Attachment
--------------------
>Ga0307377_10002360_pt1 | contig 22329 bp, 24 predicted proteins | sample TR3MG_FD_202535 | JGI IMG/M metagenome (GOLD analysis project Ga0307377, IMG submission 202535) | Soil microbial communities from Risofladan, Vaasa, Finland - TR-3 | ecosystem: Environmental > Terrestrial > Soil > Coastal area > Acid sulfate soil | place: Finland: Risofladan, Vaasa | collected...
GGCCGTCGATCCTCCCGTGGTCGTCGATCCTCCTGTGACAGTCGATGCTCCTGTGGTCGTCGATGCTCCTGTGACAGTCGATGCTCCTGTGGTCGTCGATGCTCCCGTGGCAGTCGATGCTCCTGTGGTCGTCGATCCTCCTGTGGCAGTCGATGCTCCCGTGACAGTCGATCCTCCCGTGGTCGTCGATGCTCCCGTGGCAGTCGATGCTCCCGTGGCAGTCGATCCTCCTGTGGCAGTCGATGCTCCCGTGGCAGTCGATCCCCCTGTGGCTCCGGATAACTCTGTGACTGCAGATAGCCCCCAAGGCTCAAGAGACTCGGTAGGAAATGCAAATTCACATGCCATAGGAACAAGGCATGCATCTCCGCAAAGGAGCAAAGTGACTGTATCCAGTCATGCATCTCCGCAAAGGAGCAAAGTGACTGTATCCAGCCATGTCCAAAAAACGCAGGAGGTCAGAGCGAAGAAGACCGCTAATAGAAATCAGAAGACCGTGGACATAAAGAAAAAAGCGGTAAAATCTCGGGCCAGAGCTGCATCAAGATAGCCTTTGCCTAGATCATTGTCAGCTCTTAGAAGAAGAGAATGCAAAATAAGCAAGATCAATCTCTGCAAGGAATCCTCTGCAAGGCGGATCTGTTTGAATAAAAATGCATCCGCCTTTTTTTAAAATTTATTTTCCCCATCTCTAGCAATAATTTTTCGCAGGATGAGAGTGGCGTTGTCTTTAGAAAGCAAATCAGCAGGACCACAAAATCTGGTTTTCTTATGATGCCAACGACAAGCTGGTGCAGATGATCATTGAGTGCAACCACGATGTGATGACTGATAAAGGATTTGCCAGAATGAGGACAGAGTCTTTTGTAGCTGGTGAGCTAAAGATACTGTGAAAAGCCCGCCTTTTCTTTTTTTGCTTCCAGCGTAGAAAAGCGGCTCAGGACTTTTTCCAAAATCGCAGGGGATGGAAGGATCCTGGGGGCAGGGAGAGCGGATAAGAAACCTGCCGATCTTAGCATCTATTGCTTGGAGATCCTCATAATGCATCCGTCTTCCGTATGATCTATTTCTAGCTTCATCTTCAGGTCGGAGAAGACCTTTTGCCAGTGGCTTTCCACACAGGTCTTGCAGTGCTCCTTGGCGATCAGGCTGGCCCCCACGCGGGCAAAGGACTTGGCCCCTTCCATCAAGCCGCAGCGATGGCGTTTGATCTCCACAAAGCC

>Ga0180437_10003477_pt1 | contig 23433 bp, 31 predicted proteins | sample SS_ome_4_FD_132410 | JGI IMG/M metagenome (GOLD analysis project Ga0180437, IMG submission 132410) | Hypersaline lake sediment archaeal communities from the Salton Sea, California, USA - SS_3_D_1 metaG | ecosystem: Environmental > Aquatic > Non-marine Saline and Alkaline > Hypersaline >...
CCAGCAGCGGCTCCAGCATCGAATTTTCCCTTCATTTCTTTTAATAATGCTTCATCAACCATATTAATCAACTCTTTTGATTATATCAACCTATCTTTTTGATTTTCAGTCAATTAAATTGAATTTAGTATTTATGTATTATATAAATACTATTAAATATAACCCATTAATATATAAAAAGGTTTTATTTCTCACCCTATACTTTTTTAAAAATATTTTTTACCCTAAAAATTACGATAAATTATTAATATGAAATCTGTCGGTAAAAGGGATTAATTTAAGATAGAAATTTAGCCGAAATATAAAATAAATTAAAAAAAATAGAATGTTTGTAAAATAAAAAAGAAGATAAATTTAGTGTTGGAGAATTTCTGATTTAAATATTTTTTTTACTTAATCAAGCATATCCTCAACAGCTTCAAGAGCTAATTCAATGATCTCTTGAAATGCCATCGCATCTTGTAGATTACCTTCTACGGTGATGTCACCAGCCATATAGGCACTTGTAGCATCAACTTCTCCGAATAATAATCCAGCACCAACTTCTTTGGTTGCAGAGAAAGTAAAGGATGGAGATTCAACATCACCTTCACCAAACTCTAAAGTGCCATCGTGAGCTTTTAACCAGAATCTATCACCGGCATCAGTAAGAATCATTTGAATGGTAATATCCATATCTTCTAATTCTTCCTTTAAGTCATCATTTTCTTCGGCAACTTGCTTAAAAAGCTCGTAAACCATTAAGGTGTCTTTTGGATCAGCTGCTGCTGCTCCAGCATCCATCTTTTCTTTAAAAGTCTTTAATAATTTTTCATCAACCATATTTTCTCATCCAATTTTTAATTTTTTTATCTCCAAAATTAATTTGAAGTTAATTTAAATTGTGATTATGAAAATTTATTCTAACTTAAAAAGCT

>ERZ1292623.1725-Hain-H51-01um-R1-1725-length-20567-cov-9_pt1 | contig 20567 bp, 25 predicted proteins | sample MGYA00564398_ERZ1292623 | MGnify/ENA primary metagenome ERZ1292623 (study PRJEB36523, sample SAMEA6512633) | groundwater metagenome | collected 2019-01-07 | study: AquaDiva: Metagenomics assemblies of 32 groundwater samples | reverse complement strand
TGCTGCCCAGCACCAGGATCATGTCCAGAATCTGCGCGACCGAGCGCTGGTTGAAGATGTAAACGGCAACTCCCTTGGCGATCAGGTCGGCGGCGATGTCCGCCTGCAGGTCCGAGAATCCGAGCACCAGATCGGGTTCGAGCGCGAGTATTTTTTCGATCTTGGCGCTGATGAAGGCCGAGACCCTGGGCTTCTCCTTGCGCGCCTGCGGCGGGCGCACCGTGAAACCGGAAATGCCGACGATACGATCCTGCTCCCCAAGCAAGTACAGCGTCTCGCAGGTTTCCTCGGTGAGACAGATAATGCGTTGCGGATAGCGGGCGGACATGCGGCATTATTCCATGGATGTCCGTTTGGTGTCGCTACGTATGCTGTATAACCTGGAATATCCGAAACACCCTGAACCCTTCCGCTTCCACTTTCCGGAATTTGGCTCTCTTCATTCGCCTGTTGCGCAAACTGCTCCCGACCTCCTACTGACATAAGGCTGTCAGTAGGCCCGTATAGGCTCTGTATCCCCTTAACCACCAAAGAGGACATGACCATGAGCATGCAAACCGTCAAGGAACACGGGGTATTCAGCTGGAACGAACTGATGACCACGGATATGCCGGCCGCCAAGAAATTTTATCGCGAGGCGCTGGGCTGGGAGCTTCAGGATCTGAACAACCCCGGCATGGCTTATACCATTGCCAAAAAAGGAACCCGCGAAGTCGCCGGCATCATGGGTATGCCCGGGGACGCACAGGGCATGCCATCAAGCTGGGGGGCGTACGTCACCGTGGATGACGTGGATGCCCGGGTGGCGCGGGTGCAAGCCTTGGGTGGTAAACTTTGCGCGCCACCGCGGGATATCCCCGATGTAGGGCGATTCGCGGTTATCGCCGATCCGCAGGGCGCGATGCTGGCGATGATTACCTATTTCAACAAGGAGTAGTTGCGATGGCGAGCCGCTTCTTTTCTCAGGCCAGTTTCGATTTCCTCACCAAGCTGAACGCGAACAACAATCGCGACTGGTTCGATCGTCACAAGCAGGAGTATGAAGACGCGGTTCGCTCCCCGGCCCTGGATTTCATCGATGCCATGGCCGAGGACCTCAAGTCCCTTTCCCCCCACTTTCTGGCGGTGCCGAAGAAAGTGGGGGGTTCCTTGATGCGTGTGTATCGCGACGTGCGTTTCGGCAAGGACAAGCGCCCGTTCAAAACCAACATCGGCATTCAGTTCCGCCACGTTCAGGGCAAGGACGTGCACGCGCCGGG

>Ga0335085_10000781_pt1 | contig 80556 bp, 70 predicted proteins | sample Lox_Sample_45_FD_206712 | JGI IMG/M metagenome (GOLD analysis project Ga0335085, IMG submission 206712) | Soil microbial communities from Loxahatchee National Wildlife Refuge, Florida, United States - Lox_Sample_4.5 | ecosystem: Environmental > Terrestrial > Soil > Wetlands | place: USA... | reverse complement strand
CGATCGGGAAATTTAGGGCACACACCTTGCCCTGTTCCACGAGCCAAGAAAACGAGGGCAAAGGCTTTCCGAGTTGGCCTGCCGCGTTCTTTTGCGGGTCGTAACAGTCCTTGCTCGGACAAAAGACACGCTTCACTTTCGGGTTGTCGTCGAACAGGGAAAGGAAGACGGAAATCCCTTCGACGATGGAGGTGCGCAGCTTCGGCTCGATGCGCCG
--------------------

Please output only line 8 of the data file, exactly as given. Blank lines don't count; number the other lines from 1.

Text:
CGATCGGGAAATTTAGGGCACACACCTTGCCCTGTTCCACGAGCCAAGAAAACGAGGGCAAAGGCTTTCCGAGTTGGCCTGCCGCGTTCTTTTGCGGGTCGTAACAGTCCTTGCTCGGACAAAAGACACGCTTCACTTTCGGGTTGTCGTCGAACAGGGAAAGGAAGACGGAAATCCCTTCGACGATGGAGGTGCGCAGCTTCGGCTCGATGCGCCG